So we need a system of task shifting and what we could do in a screening programme is to use imaging techniques which can then give the responsibility of screening out those who are at risk of vision loss early enough by using digital imaging technology and using personnel like optometrists, ophthalmic assistants, ophthalmic nurses and that has been seen to be a very effective strategy going forward.
The most important thing we have to remember is that diabetes and its management is not for the ophthalmologist. It is a physician or a diabetologist who is actually managing diabetes and its complications in individuals.
So unless we have a comprehensive programme where the physicians are equally involved with the management of diabetic retinopathy we may not be able to achieve much. Just treating somebody with a laser is not going to be adequate to control the diabetic state and therefore involving physicians is again a critical step as the way going forward.
The other important thing that we just learned from a big study in India, where we had 11 cities being surveyed, what we found, which was actually astonishing to most of us, was that 50% of the diabetics, or persons with diabetes, the first time they came to an eye care practitioner, they were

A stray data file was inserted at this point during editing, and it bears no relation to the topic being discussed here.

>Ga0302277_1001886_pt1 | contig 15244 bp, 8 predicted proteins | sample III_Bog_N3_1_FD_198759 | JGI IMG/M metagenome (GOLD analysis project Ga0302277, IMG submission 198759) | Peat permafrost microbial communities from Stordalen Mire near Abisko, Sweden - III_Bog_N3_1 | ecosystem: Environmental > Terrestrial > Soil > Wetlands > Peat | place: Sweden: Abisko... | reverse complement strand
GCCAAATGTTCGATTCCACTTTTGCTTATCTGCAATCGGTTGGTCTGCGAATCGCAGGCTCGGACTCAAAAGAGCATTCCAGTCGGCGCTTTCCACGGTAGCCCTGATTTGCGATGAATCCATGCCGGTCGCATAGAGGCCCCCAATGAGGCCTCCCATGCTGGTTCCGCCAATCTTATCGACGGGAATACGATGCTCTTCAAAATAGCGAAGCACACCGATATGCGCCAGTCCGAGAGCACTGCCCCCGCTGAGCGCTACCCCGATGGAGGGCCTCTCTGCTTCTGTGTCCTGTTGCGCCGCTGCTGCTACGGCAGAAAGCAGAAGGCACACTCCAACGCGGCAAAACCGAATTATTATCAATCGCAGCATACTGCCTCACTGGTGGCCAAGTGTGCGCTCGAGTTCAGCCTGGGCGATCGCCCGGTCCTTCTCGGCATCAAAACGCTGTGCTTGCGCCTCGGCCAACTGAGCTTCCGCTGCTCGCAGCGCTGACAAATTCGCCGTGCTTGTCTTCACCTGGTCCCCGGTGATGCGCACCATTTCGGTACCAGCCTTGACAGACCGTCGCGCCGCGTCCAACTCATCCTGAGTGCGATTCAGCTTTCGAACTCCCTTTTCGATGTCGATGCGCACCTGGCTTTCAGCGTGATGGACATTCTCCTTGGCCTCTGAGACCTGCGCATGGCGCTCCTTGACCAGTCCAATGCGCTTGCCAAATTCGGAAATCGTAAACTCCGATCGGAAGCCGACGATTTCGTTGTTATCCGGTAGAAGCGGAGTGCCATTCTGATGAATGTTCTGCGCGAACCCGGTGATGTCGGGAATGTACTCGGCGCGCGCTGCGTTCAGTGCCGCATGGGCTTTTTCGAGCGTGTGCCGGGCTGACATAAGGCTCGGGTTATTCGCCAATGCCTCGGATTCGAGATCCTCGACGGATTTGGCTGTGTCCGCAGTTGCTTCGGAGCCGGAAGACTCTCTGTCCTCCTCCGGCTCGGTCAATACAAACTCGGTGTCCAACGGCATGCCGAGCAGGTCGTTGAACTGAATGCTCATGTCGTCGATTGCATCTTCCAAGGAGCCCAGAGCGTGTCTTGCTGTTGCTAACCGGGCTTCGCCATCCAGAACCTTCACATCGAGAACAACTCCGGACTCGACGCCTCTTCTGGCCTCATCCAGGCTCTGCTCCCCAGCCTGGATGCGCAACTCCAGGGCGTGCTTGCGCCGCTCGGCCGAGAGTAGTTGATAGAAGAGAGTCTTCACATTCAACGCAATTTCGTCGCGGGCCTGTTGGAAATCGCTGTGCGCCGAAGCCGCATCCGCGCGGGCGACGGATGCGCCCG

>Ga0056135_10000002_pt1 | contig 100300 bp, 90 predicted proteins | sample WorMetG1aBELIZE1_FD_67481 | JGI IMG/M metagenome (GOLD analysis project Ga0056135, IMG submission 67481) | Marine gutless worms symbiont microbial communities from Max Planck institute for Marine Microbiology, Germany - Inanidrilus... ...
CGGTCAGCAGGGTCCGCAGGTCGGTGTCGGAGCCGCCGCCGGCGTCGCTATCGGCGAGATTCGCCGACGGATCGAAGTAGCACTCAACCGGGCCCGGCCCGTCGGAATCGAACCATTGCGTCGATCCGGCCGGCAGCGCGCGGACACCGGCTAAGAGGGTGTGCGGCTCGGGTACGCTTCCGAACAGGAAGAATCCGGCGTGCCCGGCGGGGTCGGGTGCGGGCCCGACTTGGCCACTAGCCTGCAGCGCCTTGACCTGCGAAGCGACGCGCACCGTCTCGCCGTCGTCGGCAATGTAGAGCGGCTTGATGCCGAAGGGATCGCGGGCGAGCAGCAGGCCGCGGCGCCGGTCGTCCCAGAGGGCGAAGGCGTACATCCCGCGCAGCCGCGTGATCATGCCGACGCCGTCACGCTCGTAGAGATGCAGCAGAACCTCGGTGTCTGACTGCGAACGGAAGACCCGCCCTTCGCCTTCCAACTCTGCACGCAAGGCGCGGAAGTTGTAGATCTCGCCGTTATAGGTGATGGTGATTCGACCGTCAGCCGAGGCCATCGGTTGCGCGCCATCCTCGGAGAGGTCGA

already blind or visually impaired. It, therefore, means that people come to eyecare practitioners very late in the disease.
You need then to be proactive and go out into the community, go into the physician clinics and try and screen for diabetic retinopathy at a very early stage before the eye has been damaged beyond repair. So that is a paradigm shift. Innovation, in terms of involving physicians and other community
representatives who treat diabetes, rather than depend on the person with diabetes actually come to an eye clinic, which is normally very late in disease.
The other important thing is that a large number of people with diabetes do not actually seek treatment or do not comply with treatment, and therefore any of the strategies that we look at has to have a strong educational and counselling component which looks at not only the persons with
diabetes but also families where individuals have diabetes so that effective action can be instituted.